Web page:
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Managing Properties files

Deepak Dew
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Joined: Mar 29, 2004
Posts: 79
Request to mod: if this is not the right forum, please move it to appropriate one.

Here is the question:

In my company, we have 10s of web applications using JSPs, Servlets, hibernates, Spring but no EJBs.
All these applications have tons of properties which are in properties fil in war-file/WEB-INF/classes/ dir. It is a big pain to maintain these properties file and wondering what are other guys doing to resolve this issue ? How are you guys doing properties management for applications ?

Thanks

Deepak

IBM Certified Advance WAS Administrator on 6.1, BEA Certified WebLogic Server 81 Administrator, Vitria Certified BusinessWorks Administrator, SCJP 2
Evan Caballero
Ranch Hand

Joined: Dec 10, 2009
Posts: 59
In my company, we also use property files. It's the easyiest way to configure applications.
Deepak Dew
Ranch Hand

Joined: Mar 29, 2004
Posts: 79
Evan Caballero wrote:In my company, we also use property files. It's the easyiest way to configure applications.

Thanks Evan
How do you manage your properties files ? Any tools? Any tricks ?
Evan Caballero
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Joined: Dec 10, 2009
Posts: 59
What do you mean by "how do you manage" ??
Deepak Dew
Ranch Hand

Joined: Mar 29, 2004
Posts: 79
Evan Caballero wrote:What do you mean by "how do you manage" ??


Right now, all the properties file are in text/properties file and we need some kind of token replacing tools to populate these properties files.
We are thinking about how to have a better management and administration of these properties files.
Thanks
Evan Caballero
Ranch Hand

Joined: Dec 10, 2009
Posts: 59
if your application is packaged differently for different environments (dev, prod, etc ...), you should try to use Maven (a packaging tool like ant), and use one profile by environment, with the related property files for each profile.
Deepak Dew
Ranch Hand

Joined: Mar 29, 2004
Posts: 79
Evan Caballero wrote:if your application is packaged differently for different environments (dev, prod, etc ...), you should try to use Maven (a packaging tool like ant), and use one profile by environment, with the related property files for each profile.

thanks this is what we have ( multiple envs ) and this is what we are doing now.
Evan Caballero
Ranch Hand

Joined: Dec 10, 2009
Posts: 59
I don't see a better solution

I remember in my previous company, we used an excel worksheet with the properties, and one tab per environment. To generate each file, there was an excel Macro to do the job.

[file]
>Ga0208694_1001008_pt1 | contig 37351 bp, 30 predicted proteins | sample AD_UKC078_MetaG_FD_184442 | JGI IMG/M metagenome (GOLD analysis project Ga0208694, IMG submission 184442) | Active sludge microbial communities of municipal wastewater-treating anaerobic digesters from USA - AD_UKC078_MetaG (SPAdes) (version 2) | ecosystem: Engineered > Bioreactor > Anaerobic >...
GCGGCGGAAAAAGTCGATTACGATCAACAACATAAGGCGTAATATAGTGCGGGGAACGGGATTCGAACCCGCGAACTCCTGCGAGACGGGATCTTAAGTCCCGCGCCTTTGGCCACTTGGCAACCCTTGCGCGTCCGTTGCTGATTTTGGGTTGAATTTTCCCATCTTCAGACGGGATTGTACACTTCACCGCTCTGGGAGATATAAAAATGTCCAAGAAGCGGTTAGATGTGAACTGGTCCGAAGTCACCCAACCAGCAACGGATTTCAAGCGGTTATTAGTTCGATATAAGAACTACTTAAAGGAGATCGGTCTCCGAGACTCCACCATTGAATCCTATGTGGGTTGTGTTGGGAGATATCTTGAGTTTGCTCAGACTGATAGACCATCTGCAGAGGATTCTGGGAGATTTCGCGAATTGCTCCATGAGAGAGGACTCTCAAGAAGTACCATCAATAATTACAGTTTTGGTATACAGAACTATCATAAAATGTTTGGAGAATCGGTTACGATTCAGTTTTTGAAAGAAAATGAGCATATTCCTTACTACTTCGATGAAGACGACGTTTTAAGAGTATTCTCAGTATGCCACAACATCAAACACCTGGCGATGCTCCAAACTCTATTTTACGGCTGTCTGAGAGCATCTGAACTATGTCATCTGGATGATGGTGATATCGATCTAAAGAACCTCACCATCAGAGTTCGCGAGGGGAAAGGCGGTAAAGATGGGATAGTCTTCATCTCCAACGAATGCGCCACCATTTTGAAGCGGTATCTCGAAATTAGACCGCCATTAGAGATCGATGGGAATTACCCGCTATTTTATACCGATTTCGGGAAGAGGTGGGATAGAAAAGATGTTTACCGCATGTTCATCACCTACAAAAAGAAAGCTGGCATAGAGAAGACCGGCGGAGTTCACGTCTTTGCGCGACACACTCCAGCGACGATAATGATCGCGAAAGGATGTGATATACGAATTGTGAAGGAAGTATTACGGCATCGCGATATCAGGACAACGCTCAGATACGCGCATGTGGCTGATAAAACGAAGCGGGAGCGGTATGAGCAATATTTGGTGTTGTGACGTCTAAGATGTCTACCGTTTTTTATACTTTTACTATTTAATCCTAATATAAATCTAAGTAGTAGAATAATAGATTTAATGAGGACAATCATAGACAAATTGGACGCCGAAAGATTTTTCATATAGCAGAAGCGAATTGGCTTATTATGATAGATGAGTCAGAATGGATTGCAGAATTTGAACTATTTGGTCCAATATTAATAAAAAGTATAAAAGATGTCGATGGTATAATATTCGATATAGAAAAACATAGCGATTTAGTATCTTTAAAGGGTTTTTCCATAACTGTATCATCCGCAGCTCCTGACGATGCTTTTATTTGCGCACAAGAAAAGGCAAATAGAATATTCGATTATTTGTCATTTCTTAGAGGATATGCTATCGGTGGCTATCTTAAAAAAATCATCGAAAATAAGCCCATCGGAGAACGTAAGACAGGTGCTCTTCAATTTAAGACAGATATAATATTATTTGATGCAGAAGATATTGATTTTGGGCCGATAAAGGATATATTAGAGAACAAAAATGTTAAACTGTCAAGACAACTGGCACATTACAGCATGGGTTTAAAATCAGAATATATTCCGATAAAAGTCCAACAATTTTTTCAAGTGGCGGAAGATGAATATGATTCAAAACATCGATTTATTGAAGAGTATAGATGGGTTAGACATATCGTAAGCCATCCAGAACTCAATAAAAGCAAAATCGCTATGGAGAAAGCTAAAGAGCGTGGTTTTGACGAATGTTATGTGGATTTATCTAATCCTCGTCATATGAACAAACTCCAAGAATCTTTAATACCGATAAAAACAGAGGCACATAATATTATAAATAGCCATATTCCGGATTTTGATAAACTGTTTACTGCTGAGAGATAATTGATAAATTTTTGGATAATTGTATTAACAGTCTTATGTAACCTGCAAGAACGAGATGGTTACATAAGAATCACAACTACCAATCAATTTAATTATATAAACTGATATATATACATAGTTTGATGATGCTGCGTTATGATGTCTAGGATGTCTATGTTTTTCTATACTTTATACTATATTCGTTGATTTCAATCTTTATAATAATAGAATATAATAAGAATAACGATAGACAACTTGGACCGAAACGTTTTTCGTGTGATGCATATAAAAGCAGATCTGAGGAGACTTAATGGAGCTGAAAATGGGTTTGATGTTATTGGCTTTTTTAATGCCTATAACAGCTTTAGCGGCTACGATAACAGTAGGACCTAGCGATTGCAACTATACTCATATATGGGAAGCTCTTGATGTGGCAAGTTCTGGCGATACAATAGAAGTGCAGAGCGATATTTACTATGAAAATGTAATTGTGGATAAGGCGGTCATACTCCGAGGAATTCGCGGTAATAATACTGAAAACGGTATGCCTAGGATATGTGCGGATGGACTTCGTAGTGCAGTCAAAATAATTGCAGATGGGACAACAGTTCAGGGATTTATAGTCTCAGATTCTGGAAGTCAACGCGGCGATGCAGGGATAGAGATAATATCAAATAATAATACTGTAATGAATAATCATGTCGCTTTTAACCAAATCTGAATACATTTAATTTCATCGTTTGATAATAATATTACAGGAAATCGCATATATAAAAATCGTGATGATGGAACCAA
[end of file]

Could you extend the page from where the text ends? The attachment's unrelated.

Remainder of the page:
Deepak Dew
Ranch Hand

Joined: Mar 29, 2004
Posts: 79
Evan Caballero wrote:I don't see a better solution

I remember in my previous company, we used an excel worksheet with the properties, and one tab per environment. To generate each file, there was an excel Macro to do the job.

thanks I feel better now...
Jeanne Boyarsky
internet detective
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Joined: May 26, 2003
Posts: 30136
    
150

The mainframe had something called fix cards. This was a file that had the production values. A search and replace was used to create similar files for earlier environments.

Before I knew what fix cards were, I invented the opposite. Have one file that represents the search and replace from development to future environments. We don't maintain them manually and we certainly don't maintain a separate version for each environment.

It is easy to scan this one file of differences to understand what changes exist.


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Tim Holloway
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Joined: Jun 25, 2001
Posts: 15961
    
  19

One of the great thing about Java Properties is how you can stack them and have higher-level property definitions override lower-level (default) ones. The pinnacle of this approach is the Resource Bundle.

I don't like to configure stuff in property files, however, because you have to rebuild the components. I use properties for things that are mostly immutable such as I18N strings. For things that I want to customize more freely, I use more flexible approaches. I can meld them with properties if I like by using Property-style classes that I insert into the property chain.

For small-volume dynamic properties in webapps, I use JNDI - either via container properties or from a directory server such as LDAP. Once I get a dozen or so custom settings, however, this gets awkward. At that point I'm most likely to resort to a database, although an external file is another option. In fact, one technique is to use JNDI to point to an external java properties file!


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Jeanne Boyarsky
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Tim Holloway wrote:I don't like to configure stuff in property files, however, because you have to rebuild the components.

Only if your property files live in the jar. Mine live in a separate directory. We certainly don't rebuild the software to change a property file; that defeats the purpose.
Tim Holloway
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Joined: Jun 25, 2001
Posts: 15961
    
  19

Jeanne Boyarsky wrote:
Tim Holloway wrote:I don't like to configure stuff in property files, however, because you have to rebuild the components.

Only if your property files live in the jar. Mine live in a separate directory. We certainly don't rebuild the software to change a property file; that defeats the purpose.